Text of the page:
Sunday, 14 December 2014

Grus grus

After a couple of frosty nights I thought it might be worth a visit to Strumpshaw Fen in the hope of seeing a Bittern out in the open on the ice. I spent an hour at the fen hide and a little while by one of the sluices towards the tower hide but it was very quiet. In fact numbers of wildfowl were very, very low, possibly they had found some open stretches of water elsewhere. The best at Strumpshaw was five Marsh Harriers.

One of five Marsh Harriers at Strumpshaw Fen RSPB - 14th December 2014

From there I went to Buckenham Marshes but no sign of any Pink-foots or Bean Geese just feral Canada Geese. I continued eastwards and walked briefly along the sea-wall at Breydon Water to see if I could pick up Twite but the wind was bitterly cold so I did an about-turn. Being in the vicinity of Great Yarmouth I decided to check the denes north of the Britannia Pier for Snow Bunting or even Shorelark, I photographed two Shorelarks here last February and while none had been reported this winter, it would be worth a look. However, the best I had was an adult winter Med Gull and two Skylarks.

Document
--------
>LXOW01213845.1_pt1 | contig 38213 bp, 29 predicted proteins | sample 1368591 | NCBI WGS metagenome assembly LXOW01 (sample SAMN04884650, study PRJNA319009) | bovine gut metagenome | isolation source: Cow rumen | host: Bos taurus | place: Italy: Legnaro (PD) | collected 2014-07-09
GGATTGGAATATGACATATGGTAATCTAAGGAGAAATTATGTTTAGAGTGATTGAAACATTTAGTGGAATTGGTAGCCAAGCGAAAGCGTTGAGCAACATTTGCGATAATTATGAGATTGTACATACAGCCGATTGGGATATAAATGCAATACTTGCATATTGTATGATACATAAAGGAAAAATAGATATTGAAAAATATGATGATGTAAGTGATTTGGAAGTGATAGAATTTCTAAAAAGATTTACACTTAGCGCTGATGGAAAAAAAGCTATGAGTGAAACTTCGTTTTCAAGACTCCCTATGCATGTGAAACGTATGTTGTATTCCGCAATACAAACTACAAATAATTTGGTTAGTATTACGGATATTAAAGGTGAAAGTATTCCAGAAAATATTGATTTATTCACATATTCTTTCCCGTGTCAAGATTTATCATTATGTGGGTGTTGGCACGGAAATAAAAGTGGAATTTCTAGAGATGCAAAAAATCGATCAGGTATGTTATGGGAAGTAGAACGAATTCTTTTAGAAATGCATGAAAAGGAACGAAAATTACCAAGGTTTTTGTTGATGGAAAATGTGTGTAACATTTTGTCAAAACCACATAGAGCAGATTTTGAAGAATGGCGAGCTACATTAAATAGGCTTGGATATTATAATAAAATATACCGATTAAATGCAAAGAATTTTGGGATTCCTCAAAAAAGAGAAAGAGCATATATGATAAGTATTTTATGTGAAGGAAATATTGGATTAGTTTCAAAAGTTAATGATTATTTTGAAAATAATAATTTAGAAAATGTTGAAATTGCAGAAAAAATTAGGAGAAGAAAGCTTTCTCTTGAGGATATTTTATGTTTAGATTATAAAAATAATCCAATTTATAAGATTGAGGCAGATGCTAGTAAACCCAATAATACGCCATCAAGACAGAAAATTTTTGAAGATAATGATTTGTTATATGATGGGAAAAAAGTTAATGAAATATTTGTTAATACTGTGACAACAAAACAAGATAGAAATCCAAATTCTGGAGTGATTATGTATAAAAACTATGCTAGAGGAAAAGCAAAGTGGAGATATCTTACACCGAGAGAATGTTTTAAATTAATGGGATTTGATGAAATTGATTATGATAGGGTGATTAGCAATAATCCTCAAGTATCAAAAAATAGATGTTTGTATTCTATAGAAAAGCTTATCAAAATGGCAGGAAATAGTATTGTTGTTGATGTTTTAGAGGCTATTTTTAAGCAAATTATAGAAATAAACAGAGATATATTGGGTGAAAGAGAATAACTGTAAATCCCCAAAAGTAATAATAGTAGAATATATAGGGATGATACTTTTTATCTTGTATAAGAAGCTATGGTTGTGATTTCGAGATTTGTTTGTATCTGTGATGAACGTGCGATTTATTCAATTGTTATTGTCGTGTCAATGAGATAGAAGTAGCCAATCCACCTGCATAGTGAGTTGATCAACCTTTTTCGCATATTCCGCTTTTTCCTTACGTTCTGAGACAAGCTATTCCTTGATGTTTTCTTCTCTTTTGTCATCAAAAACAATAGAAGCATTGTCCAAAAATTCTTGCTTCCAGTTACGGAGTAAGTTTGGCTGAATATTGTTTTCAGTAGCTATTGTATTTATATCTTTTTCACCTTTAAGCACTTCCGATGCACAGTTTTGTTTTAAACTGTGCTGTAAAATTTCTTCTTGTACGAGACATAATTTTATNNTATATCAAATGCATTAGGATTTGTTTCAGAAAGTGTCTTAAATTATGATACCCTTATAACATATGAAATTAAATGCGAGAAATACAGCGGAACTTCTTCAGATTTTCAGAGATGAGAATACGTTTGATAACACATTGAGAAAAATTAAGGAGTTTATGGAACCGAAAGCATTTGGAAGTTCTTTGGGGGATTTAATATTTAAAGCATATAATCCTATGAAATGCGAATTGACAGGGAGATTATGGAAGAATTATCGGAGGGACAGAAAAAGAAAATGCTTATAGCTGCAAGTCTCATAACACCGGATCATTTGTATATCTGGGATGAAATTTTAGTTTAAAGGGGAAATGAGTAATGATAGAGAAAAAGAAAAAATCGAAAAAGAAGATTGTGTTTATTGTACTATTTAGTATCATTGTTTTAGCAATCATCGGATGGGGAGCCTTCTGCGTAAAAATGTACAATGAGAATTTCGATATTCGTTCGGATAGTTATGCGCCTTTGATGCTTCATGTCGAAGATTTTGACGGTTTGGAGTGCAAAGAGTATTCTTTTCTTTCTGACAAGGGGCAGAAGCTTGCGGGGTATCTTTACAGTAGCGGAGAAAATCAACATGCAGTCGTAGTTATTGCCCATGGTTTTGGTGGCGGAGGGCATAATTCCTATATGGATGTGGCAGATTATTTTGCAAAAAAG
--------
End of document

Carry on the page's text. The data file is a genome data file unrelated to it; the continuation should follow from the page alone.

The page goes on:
I was heading out of Great Yarmouth past the cemetery when I thought, why not give it a quick check. There were wintering Firecrest here last year, a Black Red wouldn't be totally out of the question and not forgetting that on Christmas Day 1977 a male Siberian Thrush was found! Anyway, I had nothing like any of those birds of course! But there was plenty of activity in the cemetery, Robins, Blue Tits, Great Tits, Long-tailed Tits and a single Goldcrest.
On the way home I stopped at the steel barn between Acle and Billocksby to look for Common Cranes, I counted twelve birds feeding amongst a stubble field not far from the very large stack of round straw bales. Too distant for anything other than the most cropped and grainy of record shots.

Two of twelve Cranes near Acle, Norfolk - 14th December 2014

No comments:

Post a Comment